Ever heard of the Mellotron? It was a British made audio sampler that used the most cutting edge technology available back in 1963… Magnetic tapes. You could record different sounds, music, beats or rhythm onto these magnetic tapes, and then play it back with the keyboard, much like a MIDI Sampler keyboard today. Well, someone has gone and made a newer version of one.
He calls it the Crudman, and it’s the same concept of a Mellotron, but uses slightly more modern components. Specifically, audio cassettes.
A MIDI keyboard sends output commands to a series of cassette players outfitted with Teensy microcontrollers. Depending on the settings, pressing a key can speed up or slow down a tape in order to generate a note. If it sounds simple, trust us, it’s not. The project has been a labor-of-love for the unnamed creator, who has spent nearly 10 years designing it. He now sells them (but demand is pretty high) — you’ve gotta take a listen — they produce some of the most unique sounds we’ve ever heard.
Continue reading “MIDI Sampling Off Magnetic Tapes”
Way back in the 60s, strange electronic instruments were all the rage. The most famous of these made before the era of the synthesizer was the embodiment of musique concrète, the Mellotron. This instrument had an incredibly complex arrangement of magnetic tape that allowed a performer to play a keyboard and have the sound of any instrument come out of a speaker. This system was prone to failure, and there has been a lot of technological improvements in tape over the last fifty years, leading [Mike Walters] to build a new version of his famous Walkman-based Mellotron, the Melloman.
This build is an upgrade over the previous Melloman made in 2009. Like the original, this build uses 14 portable tape players, each loaded up with a continuous tape for each note. The tapes contain two octaves of the same note, one each on each channel, which are routed to the output whenever a key is pressed.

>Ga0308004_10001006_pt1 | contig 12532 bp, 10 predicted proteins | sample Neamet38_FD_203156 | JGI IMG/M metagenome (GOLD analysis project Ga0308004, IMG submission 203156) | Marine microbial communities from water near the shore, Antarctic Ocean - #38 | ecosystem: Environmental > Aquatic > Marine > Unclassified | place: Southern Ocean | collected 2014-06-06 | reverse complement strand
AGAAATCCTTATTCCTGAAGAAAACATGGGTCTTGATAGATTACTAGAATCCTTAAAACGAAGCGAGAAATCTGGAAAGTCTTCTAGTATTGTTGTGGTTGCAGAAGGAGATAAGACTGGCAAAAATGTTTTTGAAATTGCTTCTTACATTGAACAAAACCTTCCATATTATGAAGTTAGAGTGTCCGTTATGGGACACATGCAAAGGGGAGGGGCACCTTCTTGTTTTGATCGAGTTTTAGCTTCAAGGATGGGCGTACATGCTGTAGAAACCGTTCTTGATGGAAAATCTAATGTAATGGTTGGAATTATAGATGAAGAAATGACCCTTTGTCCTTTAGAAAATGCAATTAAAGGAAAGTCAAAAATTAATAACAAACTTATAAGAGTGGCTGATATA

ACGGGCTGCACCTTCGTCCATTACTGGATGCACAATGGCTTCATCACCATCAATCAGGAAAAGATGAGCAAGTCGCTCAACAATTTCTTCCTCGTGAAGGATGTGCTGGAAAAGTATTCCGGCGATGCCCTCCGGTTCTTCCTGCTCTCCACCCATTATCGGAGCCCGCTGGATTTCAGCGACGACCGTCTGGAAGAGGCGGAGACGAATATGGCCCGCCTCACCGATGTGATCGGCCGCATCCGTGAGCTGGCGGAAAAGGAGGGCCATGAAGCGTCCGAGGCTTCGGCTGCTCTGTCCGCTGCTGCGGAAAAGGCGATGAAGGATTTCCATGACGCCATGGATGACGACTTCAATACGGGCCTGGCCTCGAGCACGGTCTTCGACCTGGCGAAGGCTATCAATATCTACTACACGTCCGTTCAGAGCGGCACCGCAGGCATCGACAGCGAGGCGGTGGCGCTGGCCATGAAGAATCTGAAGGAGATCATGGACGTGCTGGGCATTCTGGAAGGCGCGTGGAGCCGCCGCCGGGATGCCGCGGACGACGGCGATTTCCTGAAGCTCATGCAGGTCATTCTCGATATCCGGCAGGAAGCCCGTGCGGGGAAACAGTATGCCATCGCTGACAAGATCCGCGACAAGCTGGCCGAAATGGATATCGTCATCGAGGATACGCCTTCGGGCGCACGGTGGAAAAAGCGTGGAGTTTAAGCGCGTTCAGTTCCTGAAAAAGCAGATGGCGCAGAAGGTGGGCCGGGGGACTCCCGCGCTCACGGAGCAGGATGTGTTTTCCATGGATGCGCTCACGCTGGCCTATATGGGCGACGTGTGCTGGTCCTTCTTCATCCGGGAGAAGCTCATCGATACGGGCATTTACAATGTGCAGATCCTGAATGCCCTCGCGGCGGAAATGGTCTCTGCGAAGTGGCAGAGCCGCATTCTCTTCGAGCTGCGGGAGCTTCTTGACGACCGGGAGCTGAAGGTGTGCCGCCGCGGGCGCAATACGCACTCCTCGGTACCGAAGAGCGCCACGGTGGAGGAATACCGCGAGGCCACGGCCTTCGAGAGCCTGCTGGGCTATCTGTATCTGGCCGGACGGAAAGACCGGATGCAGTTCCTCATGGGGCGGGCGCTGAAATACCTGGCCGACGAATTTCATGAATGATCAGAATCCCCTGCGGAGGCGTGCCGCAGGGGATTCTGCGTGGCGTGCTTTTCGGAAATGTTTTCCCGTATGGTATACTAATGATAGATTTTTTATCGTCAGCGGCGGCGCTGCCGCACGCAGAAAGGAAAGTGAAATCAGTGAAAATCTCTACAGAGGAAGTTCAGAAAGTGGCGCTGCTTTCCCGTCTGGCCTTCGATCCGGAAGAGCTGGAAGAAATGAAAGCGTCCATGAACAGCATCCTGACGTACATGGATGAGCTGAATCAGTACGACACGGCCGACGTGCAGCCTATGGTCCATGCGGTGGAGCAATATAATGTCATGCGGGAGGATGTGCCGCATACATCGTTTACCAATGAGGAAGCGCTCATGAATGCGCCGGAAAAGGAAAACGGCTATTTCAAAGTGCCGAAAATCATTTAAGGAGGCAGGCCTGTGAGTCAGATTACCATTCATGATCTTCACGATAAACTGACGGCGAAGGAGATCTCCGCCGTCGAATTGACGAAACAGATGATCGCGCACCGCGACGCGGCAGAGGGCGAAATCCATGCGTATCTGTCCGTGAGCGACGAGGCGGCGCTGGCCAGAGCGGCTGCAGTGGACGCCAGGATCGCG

There are a few improvements over the old Melloman. Instead of transistors, [Mike] is using optocouplers to send the recorded sounds to the output. This build is also a whole lot cleaner, with the wiring looking very professional. As for a sound demo, you can check out the video below.
Continue reading “The Melloman, Mk. II”
[Michael] is a huge fan of old media formats. There’s something special about quarter-inch thick 78s, fragile blue cylinders holding music, and thin strips of mylar that preserve the human voice. He’s had an idea for a tape-based instrument for a while, and now that the Magnetotron is complete, we’re in awe of this glass harmonica and Mellotron mashup.
The Magnetotron is a large rotating cylinder that has dozens of strips of audio tape attached to it. The cylinder rotates with the help of a small motor. As the strips of tape rotate in front of him, [Michael] presses two tape heads up to the instrument, making some sort of sound.
Each strip of tape contains a recording of one note, like the venerable Mellotron. Instead of physical keys, the Magnetotron is played in a much more tactile fashion like the glass harmonica. The output of the Magnetotron is interesting with a whole bunch of wow and flutter. Check out the demo of [Michael] playing his instrument at NIME in Brooklyn after the break.
Continue reading “Magnetotron Is An Armonica Mellotron Mashup”
[Michael] tipped us off about an incredible build from back in 2005. The Melloman is a keyboard that uses a different tape loop for each key. The instrument is generally known as a Mellotron, and consists of a different looping tape for each key. When a key is depressed, the head comes into contact with the key and plays the sound sample.
This particular implementation uses 14 Walkmans to supply the tape loops. The Walkman units are constantly playing but the audio output is not enabled until a key is depressed. The main description of the instrument is on the final project page linked above but there are many construction photos available in the build log.
Update: After the break we’ve embedded a video that will take you on a tour of the components of the Melloman. To clear up the looping issue: a Mellotron uses tape loops, but the Melloman uses tapes that are 30 minutes on each side instead of loops.
Continue reading “Melloman Tape-looping Keyboard”